Good Landlord and Tenant Maintenance Practices
Having a well-maintained property means that someone has to keep an eye-out for potential problems. That someone can either be you, your property manager, or (if you want to be efficient!) your tenants themselves. The importance of keeping up maintenance in rental properties cannot be emphasized enough. Tenant maintenance means that you’ll not only have the immediate help from those that are most directly affected by maintenance problems, but you’ll also have your tenant’s appreciation (which is known to be a key for good investment profits).
Tenants must know that they are the first-line of defense when it comes to the upkeep of their rental home (and your building!). By making tenants know that they are as much responsible for preventing the deterioration of the premises, you are helping your tenants invest in the idea that their good vigilance and your quick initiative to resolve problems is a mutually beneficial relationship: your home or building is just as much their home or building too. This is a good thing! Your tenants will notify your property management company right away about any issues that come up and they can respond on your behalf.
When it comes to good tenant maintenance, the relationship between tenants and landlords is greatly influenced by whomever is running the property’s management. Not all property management companies are the same. It would be advantageous to hire a property management company that holds multiple professional designations. You should especially look for those with a CPM (or Certified Property Manager) designation. CPM members have a Code of Professional Ethics from the Institute of Real Estate Management that they have to follow. Such members also have to have at least five years of good property management experience under their belt. One example is Pyramis Company of San Antonio, Texas. They actually have around thirty years in the business, and they also have the ARM (or Accredited Residential Manager) designation.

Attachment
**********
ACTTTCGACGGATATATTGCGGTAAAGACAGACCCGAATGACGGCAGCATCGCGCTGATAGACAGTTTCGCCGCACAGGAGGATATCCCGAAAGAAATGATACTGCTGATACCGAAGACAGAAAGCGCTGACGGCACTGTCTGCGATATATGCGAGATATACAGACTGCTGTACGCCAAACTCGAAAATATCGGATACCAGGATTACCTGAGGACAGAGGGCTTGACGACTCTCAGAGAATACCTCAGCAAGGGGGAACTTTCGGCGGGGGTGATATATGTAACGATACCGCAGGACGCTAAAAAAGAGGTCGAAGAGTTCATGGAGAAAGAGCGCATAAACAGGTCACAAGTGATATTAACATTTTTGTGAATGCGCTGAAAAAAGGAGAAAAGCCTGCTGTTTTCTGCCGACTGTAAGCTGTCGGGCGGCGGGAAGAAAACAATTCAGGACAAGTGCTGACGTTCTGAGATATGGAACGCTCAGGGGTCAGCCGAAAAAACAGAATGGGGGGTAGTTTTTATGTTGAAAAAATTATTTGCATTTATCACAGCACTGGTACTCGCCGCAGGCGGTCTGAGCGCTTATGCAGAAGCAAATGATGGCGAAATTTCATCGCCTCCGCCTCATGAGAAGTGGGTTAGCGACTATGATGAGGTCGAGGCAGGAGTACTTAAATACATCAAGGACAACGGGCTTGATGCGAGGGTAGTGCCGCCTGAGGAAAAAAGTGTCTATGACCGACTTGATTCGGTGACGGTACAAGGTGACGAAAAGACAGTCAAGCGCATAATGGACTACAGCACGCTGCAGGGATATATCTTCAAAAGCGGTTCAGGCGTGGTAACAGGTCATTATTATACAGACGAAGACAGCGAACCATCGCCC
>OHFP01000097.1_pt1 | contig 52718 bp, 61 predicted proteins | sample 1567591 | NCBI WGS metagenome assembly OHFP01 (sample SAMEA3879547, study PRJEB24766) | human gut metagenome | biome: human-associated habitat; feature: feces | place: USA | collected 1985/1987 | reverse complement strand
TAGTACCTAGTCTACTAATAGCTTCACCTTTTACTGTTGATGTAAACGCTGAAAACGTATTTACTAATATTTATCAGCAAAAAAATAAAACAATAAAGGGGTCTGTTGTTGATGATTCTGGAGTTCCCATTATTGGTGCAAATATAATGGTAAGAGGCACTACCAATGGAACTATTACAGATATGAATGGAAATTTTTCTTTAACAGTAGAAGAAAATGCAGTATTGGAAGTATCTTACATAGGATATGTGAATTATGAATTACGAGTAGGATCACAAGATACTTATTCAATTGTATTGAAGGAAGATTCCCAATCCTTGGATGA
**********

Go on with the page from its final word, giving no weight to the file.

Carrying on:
You may also want to allow your tenants to do minor maintenance for themselves as long as they follow a set of guidelines that you provide. Make it a requirement to have before and after pictures taken. They may be willing to volunteer the labor, if they get a little leeway to choose paint colors or what not, and depending on the rental agreement put in place you can just reimburse them for the supplies. However, when it comes to specialized work, like with bricks and carpentry, or plumbing and electrical fittings, you’ll need someone with experience. But it would be good for tenants to actually see a landlord come out and do something simple, like mend a fence or lay a slab – they’ll get to see how much pride and care you dedicate to their rental home, and it may even inspire them to be more protective of it. Also, if you’re just starting out in the DIY Home Improvement scene, you’ll gain confidence and will gradually be able to deal with increasingly more complex projects as you go along.